Managed care as typically practised in health maintenance organizations (HMOs) (as opposed to case management, see below) poses a number of dangers to the health care of individuals with disabilities and/or chronic illnesses. Similar managed-care cost-control techniques in traditional health insurance programmes pose the same risks. Essentially, the problems fall into two categories: (1) those related to economic incentives that lead to under-service, and (2) those related to the nature of this group's health-care needs. Modification of managed-care programmes may remove such dangers, but these modifications are unlikely unless policy-makers change their assumptions about and expectations for managed care.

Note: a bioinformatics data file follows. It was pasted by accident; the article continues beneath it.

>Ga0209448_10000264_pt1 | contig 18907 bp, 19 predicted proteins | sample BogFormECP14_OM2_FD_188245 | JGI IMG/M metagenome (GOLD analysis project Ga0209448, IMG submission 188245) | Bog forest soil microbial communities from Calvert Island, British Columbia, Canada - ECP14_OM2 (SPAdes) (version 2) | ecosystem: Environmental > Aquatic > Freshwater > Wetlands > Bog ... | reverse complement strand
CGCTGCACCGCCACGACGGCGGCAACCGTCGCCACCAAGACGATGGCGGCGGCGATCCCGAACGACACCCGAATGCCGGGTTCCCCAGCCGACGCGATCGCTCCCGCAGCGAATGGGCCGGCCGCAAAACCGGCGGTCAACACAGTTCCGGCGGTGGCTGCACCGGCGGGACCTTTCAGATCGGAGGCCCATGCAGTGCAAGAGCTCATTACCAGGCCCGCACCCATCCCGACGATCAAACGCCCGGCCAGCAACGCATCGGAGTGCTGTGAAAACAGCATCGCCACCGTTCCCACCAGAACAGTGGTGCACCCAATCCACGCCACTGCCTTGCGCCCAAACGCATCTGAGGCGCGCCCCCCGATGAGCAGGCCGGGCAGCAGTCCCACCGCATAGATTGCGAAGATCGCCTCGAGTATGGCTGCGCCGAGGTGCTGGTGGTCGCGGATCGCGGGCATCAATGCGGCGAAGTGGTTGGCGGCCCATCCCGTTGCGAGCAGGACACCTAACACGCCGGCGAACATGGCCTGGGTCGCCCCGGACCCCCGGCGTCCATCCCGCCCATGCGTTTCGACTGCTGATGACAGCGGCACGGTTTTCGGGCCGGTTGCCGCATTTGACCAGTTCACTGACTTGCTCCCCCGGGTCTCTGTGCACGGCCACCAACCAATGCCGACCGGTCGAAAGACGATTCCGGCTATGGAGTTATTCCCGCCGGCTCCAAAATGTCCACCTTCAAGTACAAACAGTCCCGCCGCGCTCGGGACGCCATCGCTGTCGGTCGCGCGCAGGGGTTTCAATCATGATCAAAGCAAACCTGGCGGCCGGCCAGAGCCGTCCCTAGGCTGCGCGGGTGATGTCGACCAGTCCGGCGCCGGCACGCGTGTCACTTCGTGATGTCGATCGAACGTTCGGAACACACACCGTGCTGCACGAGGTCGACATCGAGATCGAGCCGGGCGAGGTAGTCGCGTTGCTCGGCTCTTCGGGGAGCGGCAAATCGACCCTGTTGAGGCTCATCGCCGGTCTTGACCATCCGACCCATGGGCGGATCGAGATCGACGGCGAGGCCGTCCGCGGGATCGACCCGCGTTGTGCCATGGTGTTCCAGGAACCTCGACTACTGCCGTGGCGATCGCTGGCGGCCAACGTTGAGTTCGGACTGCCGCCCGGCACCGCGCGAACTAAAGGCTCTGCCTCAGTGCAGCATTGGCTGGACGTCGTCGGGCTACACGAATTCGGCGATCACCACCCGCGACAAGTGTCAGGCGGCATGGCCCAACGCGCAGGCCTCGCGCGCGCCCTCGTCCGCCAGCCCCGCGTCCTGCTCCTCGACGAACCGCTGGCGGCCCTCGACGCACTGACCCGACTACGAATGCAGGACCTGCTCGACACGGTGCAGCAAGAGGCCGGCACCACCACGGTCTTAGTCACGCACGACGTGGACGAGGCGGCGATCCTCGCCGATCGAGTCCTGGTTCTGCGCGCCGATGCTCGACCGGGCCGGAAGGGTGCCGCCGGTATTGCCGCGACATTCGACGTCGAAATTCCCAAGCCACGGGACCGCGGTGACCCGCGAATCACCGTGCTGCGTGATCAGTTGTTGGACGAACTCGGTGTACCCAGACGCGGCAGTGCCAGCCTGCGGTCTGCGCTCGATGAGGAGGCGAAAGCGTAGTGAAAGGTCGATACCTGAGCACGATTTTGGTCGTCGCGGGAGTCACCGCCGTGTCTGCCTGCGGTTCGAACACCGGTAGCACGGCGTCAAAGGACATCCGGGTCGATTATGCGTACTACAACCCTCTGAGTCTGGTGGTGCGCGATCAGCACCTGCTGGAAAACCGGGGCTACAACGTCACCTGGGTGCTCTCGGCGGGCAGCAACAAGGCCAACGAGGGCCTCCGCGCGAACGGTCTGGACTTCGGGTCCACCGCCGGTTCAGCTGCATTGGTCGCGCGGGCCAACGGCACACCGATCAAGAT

In one American state, 14 HMOs cover 45% of the population of patients, and so doctors now largely depend upon HMOs to obtain patients.